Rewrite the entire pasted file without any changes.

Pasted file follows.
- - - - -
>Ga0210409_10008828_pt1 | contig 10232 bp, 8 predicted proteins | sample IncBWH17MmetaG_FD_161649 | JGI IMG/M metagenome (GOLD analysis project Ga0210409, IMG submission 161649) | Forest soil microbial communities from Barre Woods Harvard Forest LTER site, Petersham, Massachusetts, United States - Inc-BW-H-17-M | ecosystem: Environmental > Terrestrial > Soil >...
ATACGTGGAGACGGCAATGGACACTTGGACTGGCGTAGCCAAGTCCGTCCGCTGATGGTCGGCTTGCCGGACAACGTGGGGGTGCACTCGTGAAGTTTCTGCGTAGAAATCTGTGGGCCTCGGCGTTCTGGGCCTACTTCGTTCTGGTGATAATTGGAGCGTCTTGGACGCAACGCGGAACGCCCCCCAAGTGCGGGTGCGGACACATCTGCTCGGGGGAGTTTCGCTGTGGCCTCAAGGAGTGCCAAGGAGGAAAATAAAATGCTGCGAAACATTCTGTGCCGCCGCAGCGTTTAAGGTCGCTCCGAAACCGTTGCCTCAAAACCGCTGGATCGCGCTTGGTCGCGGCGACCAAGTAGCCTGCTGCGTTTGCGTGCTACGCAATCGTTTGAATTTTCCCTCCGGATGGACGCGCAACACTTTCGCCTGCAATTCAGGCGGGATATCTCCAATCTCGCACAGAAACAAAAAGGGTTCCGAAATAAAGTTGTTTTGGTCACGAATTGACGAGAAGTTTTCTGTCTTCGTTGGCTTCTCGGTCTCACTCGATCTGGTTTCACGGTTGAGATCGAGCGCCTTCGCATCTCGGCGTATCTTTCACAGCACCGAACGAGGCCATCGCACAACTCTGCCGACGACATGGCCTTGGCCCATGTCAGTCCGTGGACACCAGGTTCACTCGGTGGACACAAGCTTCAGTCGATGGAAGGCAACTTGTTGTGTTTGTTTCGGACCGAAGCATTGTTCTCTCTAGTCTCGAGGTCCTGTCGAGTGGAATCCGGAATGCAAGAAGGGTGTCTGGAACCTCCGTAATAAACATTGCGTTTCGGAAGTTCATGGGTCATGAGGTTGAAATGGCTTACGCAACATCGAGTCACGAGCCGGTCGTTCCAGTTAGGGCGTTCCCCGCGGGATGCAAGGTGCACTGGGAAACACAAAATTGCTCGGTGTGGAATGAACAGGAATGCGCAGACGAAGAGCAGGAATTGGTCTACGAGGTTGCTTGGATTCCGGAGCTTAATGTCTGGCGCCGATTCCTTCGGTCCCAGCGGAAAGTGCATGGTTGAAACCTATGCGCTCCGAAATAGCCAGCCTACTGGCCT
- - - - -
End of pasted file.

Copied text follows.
>Ga0210409_10008828_pt1 | contig 10232 bp, 8 predicted proteins | sample IncBWH17MmetaG_FD_161649 | JGI IMG/M metagenome (GOLD analysis project Ga0210409, IMG submission 161649) | Forest soil microbial communities from Barre Woods Harvard Forest LTER site, Petersham, Massachusetts, United States - Inc-BW-H-17-M | ecosystem: Environmental > Terrestrial > Soil >...
ATACGTGGAGACGGCAATGGACACTTGGACTGGCGTAGCCAAGTCCGTCCGCTGATGGTCGGCTTGCCGGACAACGTGGGGGTGCACTCGTGAAGTTTCTGCGTAGAAATCTGTGGGCCTCGGCGTTCTGGGCCTACTTCGTTCTGGTGATAATTGGAGCGTCTTGGACGCAACGCGGAACGCCCCCCAAGTGCGGGTGCGGACACATCTGCTCGGGGGAGTTTCGCTGTGGCCTCAAGGAGTGCCAAGGAGGAAAATAAAATGCTGCGAAACATTCTGTGCCGCCGCAGCGTTTAAGGTCGCTCCGAAACCGTTGCCTCAAAACCGCTGGATCGCGCTTGGTCGCGGCGACCAAGTAGCCTGCTGCGTTTGCGTGCTACGCAATCGTTTGAATTTTCCCTCCGGATGGACGCGCAACACTTTCGCCTGCAATTCAGGCGGGATATCTCCAATCTCGCACAGAAACAAAAAGGGTTCCGAAATAAAGTTGTTTTGGTCACGAATTGACGAGAAGTTTTCTGTCTTCGTTGGCTTCTCGGTCTCACTCGATCTGGTTTCACGGTTGAGATCGAGCGCCTTCGCATCTCGGCGTATCTTTCACAGCACCGAACGAGGCCATCGCACAACTCTGCCGACGACATGGCCTTGGCCCATGTCAGTCCGTGGACACCAGGTTCACTCGGTGGACACAAGCTTCAGTCGATGGAAGGCAACTTGTTGTGTTTGTTTCGGACCGAAGCATTGTTCTCTCTAGTCTCGAGGTCCTGTCGAGTGGAATCCGGAATGCAAGAAGGGTGTCTGGAACCTCCGTAATAAACATTGCGTTTCGGAAGTTCATGGGTCATGAGGTTGAAATGGCTTACGCAACATCGAGTCACGAGCCGGTCGTTCCAGTTAGGGCGTTCCCCGCGGGATGCAAGGTGCACTGGGAAACACAAAATTGCTCGGTGTGGAATGAACAGGAATGCGCAGACGAAGAGCAGGAATTGGTCTACGAGGTTGCTTGGATTCCGGAGCTTAATGTCTGGCGCCGATTCCTTCGGTCCCAGCGGAAAGTGCATGGTTGAAACCTATGCGCTCCGAAATAGCCAGCCTACTGGCCT